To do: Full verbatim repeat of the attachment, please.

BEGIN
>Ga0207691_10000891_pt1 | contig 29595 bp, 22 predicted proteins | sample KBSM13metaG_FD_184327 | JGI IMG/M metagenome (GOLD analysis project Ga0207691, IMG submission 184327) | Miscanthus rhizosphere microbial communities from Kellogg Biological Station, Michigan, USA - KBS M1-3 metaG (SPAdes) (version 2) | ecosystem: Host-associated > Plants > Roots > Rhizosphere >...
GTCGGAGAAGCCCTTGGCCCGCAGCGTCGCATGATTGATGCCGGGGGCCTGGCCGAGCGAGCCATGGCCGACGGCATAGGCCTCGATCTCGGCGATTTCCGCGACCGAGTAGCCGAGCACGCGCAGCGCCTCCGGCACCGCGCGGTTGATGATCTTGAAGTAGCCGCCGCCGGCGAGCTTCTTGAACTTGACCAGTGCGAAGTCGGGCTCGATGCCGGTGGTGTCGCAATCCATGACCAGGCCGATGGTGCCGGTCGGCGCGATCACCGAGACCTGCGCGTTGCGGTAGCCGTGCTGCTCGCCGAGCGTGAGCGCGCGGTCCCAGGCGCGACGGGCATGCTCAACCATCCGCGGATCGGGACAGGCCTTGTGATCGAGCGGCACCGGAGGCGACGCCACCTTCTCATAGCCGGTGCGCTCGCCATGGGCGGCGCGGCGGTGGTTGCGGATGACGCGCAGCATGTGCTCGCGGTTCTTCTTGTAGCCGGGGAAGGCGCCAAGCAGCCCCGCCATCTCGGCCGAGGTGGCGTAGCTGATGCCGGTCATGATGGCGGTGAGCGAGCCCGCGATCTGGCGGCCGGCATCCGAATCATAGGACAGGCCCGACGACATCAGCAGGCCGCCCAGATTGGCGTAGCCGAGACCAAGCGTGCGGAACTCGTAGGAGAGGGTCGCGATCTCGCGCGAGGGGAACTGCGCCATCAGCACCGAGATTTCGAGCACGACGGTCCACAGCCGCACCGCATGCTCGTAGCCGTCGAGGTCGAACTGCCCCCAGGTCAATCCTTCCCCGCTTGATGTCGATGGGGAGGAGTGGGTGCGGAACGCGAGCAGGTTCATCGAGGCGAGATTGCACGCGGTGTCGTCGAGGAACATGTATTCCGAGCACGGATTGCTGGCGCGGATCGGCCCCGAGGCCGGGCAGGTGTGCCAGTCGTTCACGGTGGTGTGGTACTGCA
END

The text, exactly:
>Ga0207691_10000891_pt1 | contig 29595 bp, 22 predicted proteins | sample KBSM13metaG_FD_184327 | JGI IMG/M metagenome (GOLD analysis project Ga0207691, IMG submission 184327) | Miscanthus rhizosphere microbial communities from Kellogg Biological Station, Michigan, USA - KBS M1-3 metaG (SPAdes) (version 2) | ecosystem: Host-associated > Plants > Roots > Rhizosphere >...
GTCGGAGAAGCCCTTGGCCCGCAGCGTCGCATGATTGATGCCGGGGGCCTGGCCGAGCGAGCCATGGCCGACGGCATAGGCCTCGATCTCGGCGATTTCCGCGACCGAGTAGCCGAGCACGCGCAGCGCCTCCGGCACCGCGCGGTTGATGATCTTGAAGTAGCCGCCGCCGGCGAGCTTCTTGAACTTGACCAGTGCGAAGTCGGGCTCGATGCCGGTGGTGTCGCAATCCATGACCAGGCCGATGGTGCCGGTCGGCGCGATCACCGAGACCTGCGCGTTGCGGTAGCCGTGCTGCTCGCCGAGCGTGAGCGCGCGGTCCCAGGCGCGACGGGCATGCTCAACCATCCGCGGATCGGGACAGGCCTTGTGATCGAGCGGCACCGGAGGCGACGCCACCTTCTCATAGCCGGTGCGCTCGCCATGGGCGGCGCGGCGGTGGTTGCGGATGACGCGCAGCATGTGCTCGCGGTTCTTCTTGTAGCCGGGGAAGGCGCCAAGCAGCCCCGCCATCTCGGCCGAGGTGGCGTAGCTGATGCCGGTCATGATGGCGGTGAGCGAGCCCGCGATCTGGCGGCCGGCATCCGAATCATAGGACAGGCCCGACGACATCAGCAGGCCGCCCAGATTGGCGTAGCCGAGACCAAGCGTGCGGAACTCGTAGGAGAGGGTCGCGATCTCGCGCGAGGGGAACTGCGCCATCAGCACCGAGATTTCGAGCACGACGGTCCACAGCCGCACCGCATGCTCGTAGCCGTCGAGGTCGAACTGCCCCCAGGTCAATCCTTCCCCGCTTGATGTCGATGGGGAGGAGTGGGTGCGGAACGCGAGCAGGTTCATCGAGGCGAGATTGCACGCGGTGTCGTCGAGGAACATGTATTCCGAGCACGGATTGCTGGCGCGGATCGGCCCCGAGGCCGGGCAGGTGTGCCAGTCGTTCACGGTGGTGTGGTACTGCA